Canadian life expectancy: This is how much our bad habits cost us

Click to play video: 'Canadian’s bad habits are costing us years of our lives'
Canadian’s bad habits are costing us years of our lives
WATCH: Bad habits are hard to break, and certain behaviour is costing Canadians years off their life expectancy. As Allison Vuchnich reports, it's concerning for public health advocates – Aug 16, 2016

Alcohol, cigarettes, lack of exercise and poor nutrition — they contribute to half the deaths in Canada and take six years off our lives, according to a new Canadian study released Tuesday.

Doug Manuel, the report’s lead author and a senior scientist at The Ottawa Hospital, was surprised to see how big of an impact the bad habits have.

“Six years of life expectancy is really very large,” he told Global News.

His team updated an online calculator called Project Big Life, which was first created in 2012, to help Canadians estimate their own life expectancy based on their lifestyle choices.

It asks, in part, for your: age, weight, height, whether you smoke, your stress level, plus your alcohol consumption, food choices and level of fitness over the past week. You can put in your postal code as well to see the effect pollution might have on your health.

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READ MORE: 16-year report links life expectancy to pollution

The calculator then tells you what your biggest risk factor is, how long you’ll likely live based on your current way of life, and what your “health” and “vascular age” is. If you check off “stroke risk,” you can see how likely you are to have one in the next five years. You’re also able to see how you stack up to the rest of the population.

As for your vices, depending on what they are, here’s how much they can cost you (based on an algorithm researchers created from Canadian health data):

  • 26 per cent of all deaths can be attributed to smoking — this is the top risk factor for men, representing a loss of 3.1 years
  • 24 per cent of all deaths can be attributed to physical inactivity — this is the top risk factor for women, representing a loss of 3 years
  • 12 per cent of all deaths can be attributed to poor diet
  • 0.4 per cent of all deaths can be attributed to unhealthy alcohol consumption

Smoking has traditionally been at the top of the list of bad habits but its prevalence is going down. Our physical activity and diets, on the other hand, haven’t really been improving.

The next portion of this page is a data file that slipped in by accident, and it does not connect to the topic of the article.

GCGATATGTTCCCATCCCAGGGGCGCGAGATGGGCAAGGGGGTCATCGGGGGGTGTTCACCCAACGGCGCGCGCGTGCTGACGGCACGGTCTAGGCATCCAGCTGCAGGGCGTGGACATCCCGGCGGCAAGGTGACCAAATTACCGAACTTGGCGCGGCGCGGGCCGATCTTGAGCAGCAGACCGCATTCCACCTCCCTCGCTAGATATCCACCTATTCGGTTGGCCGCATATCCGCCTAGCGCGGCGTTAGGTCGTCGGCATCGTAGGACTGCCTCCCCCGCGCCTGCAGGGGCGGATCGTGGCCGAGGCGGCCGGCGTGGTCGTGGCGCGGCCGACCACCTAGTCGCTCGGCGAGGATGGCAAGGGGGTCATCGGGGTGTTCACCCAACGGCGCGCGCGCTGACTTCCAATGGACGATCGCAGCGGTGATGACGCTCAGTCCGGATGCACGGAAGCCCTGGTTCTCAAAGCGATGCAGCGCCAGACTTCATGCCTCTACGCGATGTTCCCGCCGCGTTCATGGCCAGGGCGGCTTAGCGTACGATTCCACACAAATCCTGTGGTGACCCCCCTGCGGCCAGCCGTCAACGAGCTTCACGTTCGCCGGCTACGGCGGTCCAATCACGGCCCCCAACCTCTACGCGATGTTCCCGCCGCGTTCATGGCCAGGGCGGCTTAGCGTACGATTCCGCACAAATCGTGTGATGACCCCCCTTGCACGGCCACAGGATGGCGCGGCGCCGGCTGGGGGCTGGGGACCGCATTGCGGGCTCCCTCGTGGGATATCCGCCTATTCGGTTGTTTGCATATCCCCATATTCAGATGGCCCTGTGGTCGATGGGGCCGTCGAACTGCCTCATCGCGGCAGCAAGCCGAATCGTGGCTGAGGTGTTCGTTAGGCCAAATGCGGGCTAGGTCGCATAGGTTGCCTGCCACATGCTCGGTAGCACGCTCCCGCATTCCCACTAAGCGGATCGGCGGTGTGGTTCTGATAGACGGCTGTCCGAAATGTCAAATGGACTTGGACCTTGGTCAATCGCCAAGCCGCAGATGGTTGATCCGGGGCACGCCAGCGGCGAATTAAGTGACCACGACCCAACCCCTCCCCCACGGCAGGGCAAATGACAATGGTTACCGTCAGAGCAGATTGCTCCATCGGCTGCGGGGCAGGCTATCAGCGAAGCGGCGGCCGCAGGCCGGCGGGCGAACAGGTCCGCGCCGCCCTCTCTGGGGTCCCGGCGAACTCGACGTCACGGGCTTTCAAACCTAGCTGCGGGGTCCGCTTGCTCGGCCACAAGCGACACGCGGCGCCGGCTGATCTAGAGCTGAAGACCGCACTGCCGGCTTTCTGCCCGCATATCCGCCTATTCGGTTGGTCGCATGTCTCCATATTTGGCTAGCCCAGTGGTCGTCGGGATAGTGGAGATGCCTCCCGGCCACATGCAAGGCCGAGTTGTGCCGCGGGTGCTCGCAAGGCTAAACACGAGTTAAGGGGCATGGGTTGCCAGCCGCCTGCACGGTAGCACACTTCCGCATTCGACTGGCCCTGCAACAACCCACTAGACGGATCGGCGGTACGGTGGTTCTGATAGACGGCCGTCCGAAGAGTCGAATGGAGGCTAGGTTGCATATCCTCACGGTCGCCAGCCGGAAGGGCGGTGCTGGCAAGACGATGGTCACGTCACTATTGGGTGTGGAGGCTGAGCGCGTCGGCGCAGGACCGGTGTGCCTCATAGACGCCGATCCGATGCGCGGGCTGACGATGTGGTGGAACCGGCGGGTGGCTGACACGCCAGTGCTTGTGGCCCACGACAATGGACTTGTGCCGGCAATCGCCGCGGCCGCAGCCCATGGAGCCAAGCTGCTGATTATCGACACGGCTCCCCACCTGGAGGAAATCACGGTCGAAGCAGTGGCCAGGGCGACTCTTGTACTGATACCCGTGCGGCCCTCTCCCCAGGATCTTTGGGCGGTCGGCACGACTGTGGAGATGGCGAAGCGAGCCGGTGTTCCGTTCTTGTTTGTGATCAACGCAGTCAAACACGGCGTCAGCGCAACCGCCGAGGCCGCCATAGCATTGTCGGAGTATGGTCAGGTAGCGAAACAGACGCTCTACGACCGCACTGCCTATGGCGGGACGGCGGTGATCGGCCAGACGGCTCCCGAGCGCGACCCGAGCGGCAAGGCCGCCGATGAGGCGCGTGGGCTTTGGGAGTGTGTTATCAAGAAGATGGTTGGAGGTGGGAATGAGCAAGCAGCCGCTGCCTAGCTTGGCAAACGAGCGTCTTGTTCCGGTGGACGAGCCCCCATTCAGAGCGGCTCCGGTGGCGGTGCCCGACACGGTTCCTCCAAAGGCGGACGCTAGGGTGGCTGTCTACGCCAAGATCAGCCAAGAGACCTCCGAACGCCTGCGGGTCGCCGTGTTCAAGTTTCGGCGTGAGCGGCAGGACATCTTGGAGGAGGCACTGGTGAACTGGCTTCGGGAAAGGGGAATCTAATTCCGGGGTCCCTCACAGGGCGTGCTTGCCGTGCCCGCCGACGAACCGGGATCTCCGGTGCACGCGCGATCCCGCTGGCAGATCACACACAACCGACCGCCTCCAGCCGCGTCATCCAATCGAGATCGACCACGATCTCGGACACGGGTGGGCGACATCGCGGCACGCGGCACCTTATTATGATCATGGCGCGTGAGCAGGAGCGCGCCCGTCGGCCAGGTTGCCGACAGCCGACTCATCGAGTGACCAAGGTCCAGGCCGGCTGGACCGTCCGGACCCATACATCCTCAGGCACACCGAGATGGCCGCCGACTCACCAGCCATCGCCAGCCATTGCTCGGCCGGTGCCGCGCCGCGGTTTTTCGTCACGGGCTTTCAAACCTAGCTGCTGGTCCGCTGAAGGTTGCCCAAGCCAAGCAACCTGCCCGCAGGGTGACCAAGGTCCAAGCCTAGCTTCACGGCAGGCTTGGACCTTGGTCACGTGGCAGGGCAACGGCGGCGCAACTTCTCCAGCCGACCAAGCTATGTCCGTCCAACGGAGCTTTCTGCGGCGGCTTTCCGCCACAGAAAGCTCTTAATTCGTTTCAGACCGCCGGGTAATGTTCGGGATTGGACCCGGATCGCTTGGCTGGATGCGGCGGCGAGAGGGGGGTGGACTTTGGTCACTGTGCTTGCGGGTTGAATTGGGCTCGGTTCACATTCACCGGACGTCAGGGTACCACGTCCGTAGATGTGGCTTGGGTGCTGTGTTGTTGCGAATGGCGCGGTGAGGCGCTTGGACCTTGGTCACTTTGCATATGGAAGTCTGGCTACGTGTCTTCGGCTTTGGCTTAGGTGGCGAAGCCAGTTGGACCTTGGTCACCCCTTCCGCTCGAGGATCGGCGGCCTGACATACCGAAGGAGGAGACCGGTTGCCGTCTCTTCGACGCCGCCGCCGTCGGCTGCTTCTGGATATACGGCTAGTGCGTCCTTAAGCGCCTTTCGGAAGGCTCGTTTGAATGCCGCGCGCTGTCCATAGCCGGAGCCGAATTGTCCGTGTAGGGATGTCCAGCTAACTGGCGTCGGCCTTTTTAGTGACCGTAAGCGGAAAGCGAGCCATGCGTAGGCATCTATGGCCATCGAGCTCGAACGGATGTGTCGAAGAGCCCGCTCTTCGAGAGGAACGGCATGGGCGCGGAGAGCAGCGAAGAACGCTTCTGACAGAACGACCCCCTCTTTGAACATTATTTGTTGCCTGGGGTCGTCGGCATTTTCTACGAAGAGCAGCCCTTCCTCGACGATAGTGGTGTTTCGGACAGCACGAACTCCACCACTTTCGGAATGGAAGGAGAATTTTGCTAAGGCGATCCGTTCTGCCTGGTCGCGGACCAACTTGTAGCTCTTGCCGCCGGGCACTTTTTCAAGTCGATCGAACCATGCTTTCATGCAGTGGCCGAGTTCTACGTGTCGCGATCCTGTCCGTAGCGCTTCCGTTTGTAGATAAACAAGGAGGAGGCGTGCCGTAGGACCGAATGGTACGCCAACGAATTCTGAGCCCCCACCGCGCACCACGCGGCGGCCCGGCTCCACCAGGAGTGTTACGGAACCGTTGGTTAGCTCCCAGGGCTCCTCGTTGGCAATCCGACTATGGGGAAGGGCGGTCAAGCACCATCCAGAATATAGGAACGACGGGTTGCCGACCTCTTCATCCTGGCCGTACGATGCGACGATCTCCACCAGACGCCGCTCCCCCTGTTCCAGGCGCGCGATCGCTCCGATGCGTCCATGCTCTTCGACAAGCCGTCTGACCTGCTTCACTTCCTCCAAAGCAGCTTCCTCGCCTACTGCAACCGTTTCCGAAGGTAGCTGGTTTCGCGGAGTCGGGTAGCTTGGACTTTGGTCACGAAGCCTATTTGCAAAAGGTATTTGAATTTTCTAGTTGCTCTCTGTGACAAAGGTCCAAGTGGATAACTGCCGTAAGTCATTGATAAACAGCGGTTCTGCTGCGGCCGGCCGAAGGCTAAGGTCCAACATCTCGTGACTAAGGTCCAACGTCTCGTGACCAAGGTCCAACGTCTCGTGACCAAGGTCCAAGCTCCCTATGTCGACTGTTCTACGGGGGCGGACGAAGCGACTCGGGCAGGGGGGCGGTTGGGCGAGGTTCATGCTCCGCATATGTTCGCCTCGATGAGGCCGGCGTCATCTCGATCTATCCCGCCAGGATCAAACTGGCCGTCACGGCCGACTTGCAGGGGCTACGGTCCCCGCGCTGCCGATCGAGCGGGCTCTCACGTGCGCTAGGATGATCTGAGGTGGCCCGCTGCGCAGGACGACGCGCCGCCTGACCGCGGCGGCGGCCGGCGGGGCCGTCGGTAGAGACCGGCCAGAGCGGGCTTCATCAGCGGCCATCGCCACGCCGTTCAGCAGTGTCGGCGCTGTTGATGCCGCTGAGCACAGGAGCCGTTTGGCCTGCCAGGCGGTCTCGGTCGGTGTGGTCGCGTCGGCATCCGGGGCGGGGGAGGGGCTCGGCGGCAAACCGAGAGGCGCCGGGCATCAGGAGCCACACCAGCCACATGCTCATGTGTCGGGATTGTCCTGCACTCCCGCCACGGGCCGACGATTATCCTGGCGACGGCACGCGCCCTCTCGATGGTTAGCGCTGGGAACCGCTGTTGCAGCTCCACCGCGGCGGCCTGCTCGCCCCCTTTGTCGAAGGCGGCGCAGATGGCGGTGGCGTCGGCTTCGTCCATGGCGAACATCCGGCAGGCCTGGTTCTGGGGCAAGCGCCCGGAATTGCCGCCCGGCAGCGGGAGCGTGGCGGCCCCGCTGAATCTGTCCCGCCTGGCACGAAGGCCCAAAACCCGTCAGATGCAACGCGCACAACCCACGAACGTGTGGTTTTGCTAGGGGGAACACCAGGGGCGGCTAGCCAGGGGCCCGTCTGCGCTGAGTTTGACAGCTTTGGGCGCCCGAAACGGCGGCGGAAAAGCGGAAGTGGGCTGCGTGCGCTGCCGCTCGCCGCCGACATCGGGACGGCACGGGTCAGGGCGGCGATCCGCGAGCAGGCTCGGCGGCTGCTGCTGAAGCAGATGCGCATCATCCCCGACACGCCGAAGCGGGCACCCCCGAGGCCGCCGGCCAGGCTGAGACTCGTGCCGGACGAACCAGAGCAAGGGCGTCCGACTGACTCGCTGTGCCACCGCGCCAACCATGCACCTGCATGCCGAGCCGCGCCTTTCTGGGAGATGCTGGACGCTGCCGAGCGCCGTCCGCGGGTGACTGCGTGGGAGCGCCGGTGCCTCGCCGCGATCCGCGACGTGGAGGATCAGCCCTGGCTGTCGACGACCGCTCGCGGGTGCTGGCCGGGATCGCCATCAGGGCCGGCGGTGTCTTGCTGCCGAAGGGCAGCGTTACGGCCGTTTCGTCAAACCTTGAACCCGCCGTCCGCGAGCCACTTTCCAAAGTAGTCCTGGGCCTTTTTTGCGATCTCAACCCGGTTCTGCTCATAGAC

“So that’s making a really big impact,” Manuel said.

READ MORE: Top 6 weight loss mistakes, according to diet and exercise experts

How to turn it around

We could all take a cue from 92-year-old David McLimont. He works out three days a week, has a personal trainer, and is training for a 10K walk.

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“I am doing everything right,” the senior said. “I don’t drink, I don’t smoke, I exercise and I eat properly.”

If more Canadians followed in his footsteps, the Ottawa study suggests our life expectancy could be close to 18 years longer.

David and his personal trainer Shannon, smile proudly, at the North York Seniors Centre, after they finish a 5k walk.
David and his personal trainer Shannon, smile proudly, at the North York Seniors Centre, after they finish a 5k walk. North York Seniors Centre

Manuel believes the problem isn’t that Canadians aren’t getting the message. He thinks certain barriers in our communities prevent us from living a healthy life.

READ MORE: Rising cost of food in Canada leading people to choose less healthy options, poll finds 

His biggest tip for those who feel like they’ve fallen behind in their health: “Just do anything.”

“That first step that you take if you’re completely sedentary makes such a huge impact on your life,” he said.

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WATCH: ‘You just have to start’: Edmonton woman shares her 147-pound weight-loss journey

Click to play video: 'Edmonton mother opens up about losing nearly 150 lbs'
Edmonton mother opens up about losing nearly 150 lbs

And when it comes to eating healthier, he suggests you find one fruit and vegetable you really like and look for creative ways to incorporate it into your diet.

“Eating that one fruit or vegetable per day can make a really big difference.”

READ MORE: The 41 most nutrient-dense fruits and vegetables

“It’s something that’s very real,” Kate Chidester, vice president of health and research with the Heart and Stroke Foundation in Alberta, said of the threat to our health.

“We’re really encouraging people to think about their health behaviours and get out there, and fill their plates half full of vegetables and get their exercise by walking around the block.

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“And please stop smoking.”

With files from Allison Vuchnich, Global News

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